ERIC Number: ED351122
Record Type: RIE
Publication Date: 1991-Jan
Reference Count: N/A
Equity and Art.
In an effort to ensure that the arts receive equity with other areas of study, this paper presents an argument for the value of arts education in children's development. The argument is based on the work of four experts: (1) Nelson Goodman, who held that symbols are indispensable to communication, and that children's capacity for acquiring symbolization skills has implications for curriculum development; (2) Jerome Bruner, who examined modes of symbolic thinking, some of which are associated with the creation of art: (3) Maxine Greene, who provided a rationale for fostering children's use of imagination; and (4) Elliot Eisner, who maintained that the arts are cognitive activities. The argument is also based on neuropsychological research that indicates that verbal and mathematical thinking are associated with the left hemisphere of the brain, and that the right hemisphere is responsible for artistic endeavors. Art education develops the right hemisphere and provides a balance to traditional education, which is weighed in favor of the left. A 12-item bibliography is provided. (BC)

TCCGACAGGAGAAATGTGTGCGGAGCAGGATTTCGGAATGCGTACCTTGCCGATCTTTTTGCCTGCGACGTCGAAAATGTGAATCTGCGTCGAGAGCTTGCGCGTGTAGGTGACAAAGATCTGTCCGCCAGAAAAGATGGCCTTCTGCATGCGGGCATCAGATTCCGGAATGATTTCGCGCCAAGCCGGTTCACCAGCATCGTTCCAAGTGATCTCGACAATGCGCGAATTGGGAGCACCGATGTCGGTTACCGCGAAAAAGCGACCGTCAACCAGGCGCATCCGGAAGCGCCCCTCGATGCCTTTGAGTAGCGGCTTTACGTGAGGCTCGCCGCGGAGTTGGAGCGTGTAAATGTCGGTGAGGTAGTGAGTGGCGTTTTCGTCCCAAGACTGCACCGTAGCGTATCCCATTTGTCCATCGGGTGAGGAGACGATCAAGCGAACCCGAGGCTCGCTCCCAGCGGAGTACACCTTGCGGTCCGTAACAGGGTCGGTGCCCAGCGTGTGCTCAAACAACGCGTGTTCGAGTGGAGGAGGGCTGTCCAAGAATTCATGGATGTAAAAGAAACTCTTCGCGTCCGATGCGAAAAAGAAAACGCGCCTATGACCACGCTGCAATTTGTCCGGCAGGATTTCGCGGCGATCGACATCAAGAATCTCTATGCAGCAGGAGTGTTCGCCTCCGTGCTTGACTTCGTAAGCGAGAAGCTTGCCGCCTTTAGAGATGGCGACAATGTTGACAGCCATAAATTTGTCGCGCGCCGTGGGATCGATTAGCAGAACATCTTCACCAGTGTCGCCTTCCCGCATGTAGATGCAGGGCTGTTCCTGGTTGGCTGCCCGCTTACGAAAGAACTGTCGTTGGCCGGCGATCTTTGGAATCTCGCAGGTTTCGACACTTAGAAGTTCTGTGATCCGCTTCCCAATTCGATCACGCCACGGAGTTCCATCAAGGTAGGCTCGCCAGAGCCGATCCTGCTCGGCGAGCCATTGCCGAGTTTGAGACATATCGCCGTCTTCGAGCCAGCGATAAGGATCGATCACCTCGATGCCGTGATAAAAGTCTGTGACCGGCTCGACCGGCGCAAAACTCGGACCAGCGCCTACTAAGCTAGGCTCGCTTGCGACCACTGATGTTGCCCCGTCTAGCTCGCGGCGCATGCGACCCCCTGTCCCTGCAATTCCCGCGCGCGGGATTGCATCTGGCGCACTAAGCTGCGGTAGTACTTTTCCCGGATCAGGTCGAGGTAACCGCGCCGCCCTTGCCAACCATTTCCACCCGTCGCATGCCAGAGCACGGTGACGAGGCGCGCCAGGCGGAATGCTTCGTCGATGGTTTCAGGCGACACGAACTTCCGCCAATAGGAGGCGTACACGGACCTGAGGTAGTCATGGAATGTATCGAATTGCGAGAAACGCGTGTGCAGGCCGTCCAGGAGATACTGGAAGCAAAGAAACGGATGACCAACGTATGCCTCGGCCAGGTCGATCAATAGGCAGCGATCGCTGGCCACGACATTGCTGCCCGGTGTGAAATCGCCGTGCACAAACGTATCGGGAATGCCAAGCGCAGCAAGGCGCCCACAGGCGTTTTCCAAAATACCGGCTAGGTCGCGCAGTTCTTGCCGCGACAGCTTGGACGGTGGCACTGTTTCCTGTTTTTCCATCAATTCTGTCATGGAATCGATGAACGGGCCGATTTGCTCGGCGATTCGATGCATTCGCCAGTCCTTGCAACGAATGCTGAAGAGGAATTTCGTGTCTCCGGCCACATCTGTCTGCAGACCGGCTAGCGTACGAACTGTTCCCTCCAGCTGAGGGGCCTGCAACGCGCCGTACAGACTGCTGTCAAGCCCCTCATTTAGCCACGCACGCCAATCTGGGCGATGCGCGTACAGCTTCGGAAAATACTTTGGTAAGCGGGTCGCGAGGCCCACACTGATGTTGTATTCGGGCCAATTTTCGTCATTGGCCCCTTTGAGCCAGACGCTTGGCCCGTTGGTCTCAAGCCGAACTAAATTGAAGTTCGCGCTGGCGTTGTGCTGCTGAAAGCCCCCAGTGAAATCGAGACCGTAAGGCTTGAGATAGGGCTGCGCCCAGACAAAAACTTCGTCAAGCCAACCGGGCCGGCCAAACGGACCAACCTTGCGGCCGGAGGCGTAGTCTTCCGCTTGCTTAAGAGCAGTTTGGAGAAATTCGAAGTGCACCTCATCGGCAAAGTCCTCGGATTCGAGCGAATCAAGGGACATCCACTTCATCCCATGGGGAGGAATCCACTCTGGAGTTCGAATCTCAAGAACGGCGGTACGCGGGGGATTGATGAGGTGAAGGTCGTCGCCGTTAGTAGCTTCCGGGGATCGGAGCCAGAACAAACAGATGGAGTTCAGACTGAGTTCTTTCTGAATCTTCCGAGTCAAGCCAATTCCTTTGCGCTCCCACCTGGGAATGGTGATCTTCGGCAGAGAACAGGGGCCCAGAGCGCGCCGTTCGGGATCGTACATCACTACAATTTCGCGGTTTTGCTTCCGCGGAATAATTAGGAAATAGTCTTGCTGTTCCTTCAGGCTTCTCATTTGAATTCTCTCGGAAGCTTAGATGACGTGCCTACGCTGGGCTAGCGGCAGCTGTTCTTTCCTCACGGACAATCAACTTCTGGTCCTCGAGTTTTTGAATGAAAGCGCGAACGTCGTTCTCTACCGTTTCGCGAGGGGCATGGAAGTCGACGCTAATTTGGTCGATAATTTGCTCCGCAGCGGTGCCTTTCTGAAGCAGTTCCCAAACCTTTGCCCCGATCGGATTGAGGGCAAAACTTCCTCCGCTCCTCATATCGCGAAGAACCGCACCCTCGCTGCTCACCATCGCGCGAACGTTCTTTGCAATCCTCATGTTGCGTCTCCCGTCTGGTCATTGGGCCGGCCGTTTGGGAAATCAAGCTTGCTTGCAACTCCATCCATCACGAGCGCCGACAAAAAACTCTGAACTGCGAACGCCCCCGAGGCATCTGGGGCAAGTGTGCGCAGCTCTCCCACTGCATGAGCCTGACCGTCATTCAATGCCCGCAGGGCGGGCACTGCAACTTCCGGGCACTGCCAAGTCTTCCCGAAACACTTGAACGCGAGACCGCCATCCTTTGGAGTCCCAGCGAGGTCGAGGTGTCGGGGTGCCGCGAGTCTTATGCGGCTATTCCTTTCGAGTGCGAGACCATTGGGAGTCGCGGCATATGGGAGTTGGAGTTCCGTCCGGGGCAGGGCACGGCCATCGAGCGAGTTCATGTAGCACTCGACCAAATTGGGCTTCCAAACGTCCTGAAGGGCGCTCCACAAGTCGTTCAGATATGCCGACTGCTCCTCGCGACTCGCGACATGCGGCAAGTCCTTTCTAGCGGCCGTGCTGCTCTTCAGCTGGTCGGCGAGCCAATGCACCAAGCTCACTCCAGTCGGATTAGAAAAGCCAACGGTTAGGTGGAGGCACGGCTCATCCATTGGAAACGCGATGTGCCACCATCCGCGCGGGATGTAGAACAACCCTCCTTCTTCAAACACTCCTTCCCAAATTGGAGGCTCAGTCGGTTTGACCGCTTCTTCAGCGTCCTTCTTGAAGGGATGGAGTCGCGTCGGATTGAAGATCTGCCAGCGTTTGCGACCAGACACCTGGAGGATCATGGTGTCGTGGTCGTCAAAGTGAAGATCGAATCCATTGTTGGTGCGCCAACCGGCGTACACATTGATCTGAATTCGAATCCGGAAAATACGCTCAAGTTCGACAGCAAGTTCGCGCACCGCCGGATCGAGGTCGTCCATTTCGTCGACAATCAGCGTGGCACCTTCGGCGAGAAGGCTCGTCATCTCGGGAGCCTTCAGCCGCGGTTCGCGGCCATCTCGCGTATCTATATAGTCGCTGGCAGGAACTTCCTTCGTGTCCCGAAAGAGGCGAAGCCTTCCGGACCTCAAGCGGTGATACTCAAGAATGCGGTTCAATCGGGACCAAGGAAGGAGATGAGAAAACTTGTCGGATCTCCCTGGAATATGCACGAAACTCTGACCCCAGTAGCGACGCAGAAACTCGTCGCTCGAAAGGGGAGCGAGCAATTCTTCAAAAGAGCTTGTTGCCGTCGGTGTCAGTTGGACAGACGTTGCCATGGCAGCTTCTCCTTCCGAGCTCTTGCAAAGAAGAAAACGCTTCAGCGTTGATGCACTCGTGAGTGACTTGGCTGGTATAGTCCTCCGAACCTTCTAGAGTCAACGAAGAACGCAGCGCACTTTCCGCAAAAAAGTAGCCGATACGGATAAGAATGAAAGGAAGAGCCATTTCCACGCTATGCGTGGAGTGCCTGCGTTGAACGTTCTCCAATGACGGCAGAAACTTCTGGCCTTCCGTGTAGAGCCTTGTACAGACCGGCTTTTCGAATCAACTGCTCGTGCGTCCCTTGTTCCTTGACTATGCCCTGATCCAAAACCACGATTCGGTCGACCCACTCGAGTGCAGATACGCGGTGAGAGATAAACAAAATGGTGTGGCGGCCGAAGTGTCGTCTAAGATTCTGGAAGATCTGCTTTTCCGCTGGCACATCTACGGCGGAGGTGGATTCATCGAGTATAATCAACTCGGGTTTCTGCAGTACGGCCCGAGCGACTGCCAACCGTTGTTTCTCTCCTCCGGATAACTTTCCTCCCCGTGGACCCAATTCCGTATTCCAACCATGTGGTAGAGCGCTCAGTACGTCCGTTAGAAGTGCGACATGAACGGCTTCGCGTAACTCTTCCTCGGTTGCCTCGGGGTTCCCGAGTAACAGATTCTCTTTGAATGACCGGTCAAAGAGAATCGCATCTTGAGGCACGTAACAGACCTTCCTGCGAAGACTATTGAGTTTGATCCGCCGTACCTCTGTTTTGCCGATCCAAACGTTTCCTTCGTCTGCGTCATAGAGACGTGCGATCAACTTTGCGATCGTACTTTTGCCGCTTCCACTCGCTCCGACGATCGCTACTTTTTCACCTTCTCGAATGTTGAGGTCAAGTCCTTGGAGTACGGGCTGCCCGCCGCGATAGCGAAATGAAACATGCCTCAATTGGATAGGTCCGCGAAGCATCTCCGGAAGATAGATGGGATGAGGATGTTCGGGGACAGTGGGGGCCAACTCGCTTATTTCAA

Publication Type: Opinion Papers
Education Level: N/A
Authoring Institution: N/A
Identifiers: Australia (South Australia); Bruner (Jerome S); Eisner (Elliot W); Goodman (Nelson); Greene (Maxine); Symbolic Thinking
Note: Paper presented at the National Conference of the Australian Early Childhood Association (19th, Adelaide, South Australia, August, 1991).